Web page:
Dr. Ngozi Okonjo-Iweala has been designated as the Minister of Finance in the government of Nigerian President Goodluck Jonathan. She entered the post in August 2011 after serving for years as an official of the World Bank., a photo by Pan-African News Wire File Photos on Flickr.
Nigeria records economic growth, as GDP hits $247 billion
Wednesday, 28 September 2011 00:00 By Taiwo Hassan
MIDDLE class Nigerians have been responsible for the growing economic activities that have increased the nation’s Gross Domestic Products (GDP), a recent report by Renaissance Capital has said.
The report, based on its recent survey of the country’s middle class, said the activities of the middle class Nigerians had helped in increasing the country’s GDP, from $46 billon in 2000 to $247 billion this year.
According to the report, Nigeria’s Gross Domestic would be equivalent to that of the Asian Tigers of Vietnam or Bangladesh, as the nation’s per capita GDP at market exchange rates increased from $390 in 2001 to $1,541 this year.
The survey by Renaissance Capital, a leading emerging-markets investment bank, which was released yesterday, showed that the country’s economy was being turn around by the middle class, who accounted for 23 per cent of nation’s population.
The report showed that the investment opportunities presented by Nigeria’s rapidly growing middle class, against a highly favourable macro-economic backdrop, indicated that the nation’s GDP rose fivefold within the same years, even as the population increased by more than one-third over the same period, from 119 million to 160 million.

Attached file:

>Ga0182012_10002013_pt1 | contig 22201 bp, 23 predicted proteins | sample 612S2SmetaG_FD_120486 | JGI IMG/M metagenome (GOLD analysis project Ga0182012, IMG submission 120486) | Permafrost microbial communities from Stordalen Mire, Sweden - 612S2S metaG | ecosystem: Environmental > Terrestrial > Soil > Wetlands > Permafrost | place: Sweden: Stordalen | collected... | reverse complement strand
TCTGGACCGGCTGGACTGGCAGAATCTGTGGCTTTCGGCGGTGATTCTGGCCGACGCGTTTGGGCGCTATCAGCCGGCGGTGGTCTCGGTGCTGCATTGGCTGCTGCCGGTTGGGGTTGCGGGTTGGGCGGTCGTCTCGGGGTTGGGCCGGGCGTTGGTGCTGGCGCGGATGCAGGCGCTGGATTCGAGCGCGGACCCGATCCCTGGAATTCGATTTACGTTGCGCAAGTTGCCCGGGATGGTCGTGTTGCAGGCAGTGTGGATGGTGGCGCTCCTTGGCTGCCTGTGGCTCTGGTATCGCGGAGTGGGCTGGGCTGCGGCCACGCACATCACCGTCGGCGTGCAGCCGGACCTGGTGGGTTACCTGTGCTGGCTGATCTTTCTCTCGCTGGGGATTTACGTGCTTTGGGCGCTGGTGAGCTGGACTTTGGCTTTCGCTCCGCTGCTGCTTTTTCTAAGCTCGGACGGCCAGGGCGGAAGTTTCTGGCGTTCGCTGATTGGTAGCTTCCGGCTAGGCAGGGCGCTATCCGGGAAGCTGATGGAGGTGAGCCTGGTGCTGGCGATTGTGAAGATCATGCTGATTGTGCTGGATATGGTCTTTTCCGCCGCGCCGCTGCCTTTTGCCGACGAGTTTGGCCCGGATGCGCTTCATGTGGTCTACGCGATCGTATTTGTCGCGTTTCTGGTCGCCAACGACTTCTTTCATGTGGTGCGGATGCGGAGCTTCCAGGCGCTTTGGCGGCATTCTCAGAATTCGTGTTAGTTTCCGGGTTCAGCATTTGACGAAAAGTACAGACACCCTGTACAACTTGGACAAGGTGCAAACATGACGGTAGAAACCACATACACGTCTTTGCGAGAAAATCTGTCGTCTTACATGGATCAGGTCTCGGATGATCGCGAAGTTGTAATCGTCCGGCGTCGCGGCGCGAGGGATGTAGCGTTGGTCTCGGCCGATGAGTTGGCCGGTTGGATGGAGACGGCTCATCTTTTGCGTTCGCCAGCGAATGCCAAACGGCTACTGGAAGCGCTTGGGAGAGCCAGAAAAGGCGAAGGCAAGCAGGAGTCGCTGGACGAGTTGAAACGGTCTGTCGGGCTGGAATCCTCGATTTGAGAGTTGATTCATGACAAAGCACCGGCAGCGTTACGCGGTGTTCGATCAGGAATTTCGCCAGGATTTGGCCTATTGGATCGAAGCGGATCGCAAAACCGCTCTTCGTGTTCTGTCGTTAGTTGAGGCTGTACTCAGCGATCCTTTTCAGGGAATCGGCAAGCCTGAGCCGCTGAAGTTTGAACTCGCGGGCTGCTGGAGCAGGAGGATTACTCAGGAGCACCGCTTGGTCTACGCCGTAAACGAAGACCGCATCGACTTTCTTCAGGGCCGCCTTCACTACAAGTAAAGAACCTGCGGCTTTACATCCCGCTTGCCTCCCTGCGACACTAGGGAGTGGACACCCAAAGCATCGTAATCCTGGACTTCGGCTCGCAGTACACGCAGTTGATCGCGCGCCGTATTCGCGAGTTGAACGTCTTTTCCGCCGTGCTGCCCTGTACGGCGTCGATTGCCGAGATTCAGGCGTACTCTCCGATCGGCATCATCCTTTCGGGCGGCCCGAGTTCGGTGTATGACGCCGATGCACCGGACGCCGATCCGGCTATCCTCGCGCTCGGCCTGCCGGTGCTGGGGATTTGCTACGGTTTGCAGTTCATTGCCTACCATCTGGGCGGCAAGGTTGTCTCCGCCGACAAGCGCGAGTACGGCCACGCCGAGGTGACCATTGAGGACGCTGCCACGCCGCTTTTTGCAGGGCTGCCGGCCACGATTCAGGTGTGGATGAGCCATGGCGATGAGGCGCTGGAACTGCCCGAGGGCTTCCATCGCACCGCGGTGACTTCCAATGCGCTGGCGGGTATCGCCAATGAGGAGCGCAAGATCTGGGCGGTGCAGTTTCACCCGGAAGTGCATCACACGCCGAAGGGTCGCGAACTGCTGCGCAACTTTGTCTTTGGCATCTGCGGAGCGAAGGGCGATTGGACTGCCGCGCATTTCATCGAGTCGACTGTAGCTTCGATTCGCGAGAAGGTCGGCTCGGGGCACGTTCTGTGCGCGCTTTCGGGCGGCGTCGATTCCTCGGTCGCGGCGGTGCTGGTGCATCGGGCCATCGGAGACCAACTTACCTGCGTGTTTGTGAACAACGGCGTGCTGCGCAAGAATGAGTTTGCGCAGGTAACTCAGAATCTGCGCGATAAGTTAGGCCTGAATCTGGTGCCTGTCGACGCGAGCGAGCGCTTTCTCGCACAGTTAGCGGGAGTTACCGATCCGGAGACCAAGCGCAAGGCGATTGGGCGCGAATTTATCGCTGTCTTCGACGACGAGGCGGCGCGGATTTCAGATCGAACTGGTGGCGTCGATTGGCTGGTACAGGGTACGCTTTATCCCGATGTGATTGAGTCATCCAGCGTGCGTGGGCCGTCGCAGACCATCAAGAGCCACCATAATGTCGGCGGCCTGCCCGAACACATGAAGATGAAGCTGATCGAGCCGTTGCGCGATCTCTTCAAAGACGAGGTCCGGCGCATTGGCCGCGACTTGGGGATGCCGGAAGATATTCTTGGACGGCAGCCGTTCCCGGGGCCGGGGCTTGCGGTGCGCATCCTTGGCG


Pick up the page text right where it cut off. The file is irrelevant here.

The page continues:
“The magnitude of the increase in Nigeria’s population between now and 2016 is the equivalent of adding another Romania; while, based on cautious IMF forecasts, the increase in Nigeria’s GDP in five years will be equivalent to the addition of another Vietnam or Bangladesh.”
According to the report, “Nigeria’s per capita GDP at market exchange rates rose from $390 in 2001 to $1,541 in 2011, based on IMF figures, with prediction that it will hit $2,000 in 2016,” said the Renaissance’s economists.
The company’s survey was conducted with 1,004 middle-class Nigerians, residing in the cities of Lagos, Abuja and Port Harcourt, 70 per cent of whom were aged 40 or younger.
“The Nigerian middle class we surveyed has a monthly income of some $500-600 and nearly half will be buying fridges, freezers and other white goods, suggesting cosumer boom is underway.”
Author of this article: By Taiwo Hassan